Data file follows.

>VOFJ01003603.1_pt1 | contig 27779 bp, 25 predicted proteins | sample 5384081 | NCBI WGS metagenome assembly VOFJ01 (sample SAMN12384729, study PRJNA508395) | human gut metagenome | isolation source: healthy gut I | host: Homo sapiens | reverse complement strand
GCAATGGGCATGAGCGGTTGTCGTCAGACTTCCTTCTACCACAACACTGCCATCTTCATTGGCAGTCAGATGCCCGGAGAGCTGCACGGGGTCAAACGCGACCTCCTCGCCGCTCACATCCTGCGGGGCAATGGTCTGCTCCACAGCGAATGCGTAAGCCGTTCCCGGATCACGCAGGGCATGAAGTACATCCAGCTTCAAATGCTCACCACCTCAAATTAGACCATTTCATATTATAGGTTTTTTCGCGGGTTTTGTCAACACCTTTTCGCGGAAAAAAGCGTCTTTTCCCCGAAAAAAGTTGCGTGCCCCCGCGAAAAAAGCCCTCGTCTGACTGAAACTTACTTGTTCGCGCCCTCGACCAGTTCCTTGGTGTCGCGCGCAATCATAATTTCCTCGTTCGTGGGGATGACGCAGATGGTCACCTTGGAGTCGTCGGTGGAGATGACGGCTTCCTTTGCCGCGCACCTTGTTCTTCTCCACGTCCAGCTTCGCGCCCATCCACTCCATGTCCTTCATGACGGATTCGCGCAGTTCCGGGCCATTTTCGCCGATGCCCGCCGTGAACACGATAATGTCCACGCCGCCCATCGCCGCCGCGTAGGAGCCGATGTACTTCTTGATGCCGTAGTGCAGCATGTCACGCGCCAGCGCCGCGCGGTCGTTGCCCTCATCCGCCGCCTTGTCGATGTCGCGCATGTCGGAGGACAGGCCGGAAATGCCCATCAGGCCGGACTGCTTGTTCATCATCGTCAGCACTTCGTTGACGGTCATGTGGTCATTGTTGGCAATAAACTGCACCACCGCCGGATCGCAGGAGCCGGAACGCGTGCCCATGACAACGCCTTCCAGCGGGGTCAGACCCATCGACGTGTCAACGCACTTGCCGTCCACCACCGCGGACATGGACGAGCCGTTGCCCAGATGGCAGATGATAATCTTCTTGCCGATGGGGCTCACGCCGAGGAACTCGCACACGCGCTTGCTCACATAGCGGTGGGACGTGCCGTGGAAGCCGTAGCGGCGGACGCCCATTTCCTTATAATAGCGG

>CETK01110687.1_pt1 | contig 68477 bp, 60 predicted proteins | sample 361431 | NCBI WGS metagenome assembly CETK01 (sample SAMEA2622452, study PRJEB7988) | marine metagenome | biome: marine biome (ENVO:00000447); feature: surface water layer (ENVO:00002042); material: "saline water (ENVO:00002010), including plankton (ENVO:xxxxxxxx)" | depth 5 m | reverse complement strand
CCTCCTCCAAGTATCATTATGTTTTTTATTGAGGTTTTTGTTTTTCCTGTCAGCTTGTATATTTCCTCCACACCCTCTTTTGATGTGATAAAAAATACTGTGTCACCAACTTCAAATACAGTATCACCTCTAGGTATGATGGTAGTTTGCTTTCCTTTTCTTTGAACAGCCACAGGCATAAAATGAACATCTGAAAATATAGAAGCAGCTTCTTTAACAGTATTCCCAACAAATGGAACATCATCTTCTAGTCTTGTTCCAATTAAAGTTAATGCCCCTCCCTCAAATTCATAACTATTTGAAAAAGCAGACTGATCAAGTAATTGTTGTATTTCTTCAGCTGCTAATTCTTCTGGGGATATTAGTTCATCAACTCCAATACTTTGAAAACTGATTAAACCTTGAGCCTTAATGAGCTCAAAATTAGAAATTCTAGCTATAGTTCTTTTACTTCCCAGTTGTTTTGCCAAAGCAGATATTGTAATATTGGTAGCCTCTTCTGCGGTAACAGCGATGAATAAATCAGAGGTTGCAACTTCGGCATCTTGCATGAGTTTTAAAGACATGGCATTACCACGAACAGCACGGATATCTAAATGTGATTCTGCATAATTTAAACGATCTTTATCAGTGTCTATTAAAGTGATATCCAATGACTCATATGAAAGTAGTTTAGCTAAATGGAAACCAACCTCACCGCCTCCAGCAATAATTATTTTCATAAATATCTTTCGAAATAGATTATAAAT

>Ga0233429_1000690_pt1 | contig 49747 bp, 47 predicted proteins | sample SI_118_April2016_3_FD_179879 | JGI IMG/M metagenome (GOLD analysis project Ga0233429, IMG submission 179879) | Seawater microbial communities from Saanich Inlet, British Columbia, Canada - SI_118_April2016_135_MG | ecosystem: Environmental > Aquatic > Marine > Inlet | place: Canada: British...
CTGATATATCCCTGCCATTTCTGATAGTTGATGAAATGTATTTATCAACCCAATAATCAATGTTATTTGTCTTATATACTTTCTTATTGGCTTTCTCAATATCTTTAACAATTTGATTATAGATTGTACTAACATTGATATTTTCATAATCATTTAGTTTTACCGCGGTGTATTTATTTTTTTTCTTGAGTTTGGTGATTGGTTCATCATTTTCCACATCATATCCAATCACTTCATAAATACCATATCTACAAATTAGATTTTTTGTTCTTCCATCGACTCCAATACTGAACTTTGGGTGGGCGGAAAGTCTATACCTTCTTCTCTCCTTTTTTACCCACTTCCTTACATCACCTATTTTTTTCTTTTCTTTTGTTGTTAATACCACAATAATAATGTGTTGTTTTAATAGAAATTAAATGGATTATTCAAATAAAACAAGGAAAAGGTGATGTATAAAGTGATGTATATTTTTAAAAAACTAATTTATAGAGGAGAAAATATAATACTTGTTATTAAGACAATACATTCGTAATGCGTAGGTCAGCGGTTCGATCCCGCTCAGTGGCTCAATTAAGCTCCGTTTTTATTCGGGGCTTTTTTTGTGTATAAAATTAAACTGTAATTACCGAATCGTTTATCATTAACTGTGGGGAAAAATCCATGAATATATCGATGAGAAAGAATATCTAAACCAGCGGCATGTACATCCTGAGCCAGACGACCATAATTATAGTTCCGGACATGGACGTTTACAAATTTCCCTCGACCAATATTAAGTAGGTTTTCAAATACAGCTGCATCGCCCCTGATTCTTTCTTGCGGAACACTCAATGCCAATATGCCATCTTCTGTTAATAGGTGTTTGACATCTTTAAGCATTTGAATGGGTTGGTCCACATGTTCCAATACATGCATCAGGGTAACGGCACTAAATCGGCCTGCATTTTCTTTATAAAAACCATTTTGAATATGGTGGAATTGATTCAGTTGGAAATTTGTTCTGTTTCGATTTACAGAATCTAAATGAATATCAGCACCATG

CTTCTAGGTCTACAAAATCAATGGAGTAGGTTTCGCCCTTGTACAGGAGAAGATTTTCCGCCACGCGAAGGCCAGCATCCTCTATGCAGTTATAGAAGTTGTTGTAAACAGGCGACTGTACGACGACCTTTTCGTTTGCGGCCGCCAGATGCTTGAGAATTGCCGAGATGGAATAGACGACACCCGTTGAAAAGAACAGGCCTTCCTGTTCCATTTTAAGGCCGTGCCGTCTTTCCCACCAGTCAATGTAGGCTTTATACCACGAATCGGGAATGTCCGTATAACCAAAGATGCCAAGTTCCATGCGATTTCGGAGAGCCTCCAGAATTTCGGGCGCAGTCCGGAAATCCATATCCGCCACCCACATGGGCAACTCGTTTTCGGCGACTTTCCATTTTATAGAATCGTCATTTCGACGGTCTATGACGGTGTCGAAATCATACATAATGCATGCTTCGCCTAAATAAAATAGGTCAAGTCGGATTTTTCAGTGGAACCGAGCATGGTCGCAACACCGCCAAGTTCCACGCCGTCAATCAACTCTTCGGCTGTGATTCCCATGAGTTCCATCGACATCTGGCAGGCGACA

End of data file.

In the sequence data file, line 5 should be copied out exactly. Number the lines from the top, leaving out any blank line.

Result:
>Ga0233429_1000690_pt1 | contig 49747 bp, 47 predicted proteins | sample SI_118_April2016_3_FD_179879 | JGI IMG/M metagenome (GOLD analysis project Ga0233429, IMG submission 179879) | Seawater microbial communities from Saanich Inlet, British Columbia, Canada - SI_118_April2016_135_MG | ecosystem: Environmental > Aquatic > Marine > Inlet | place: Canada: British...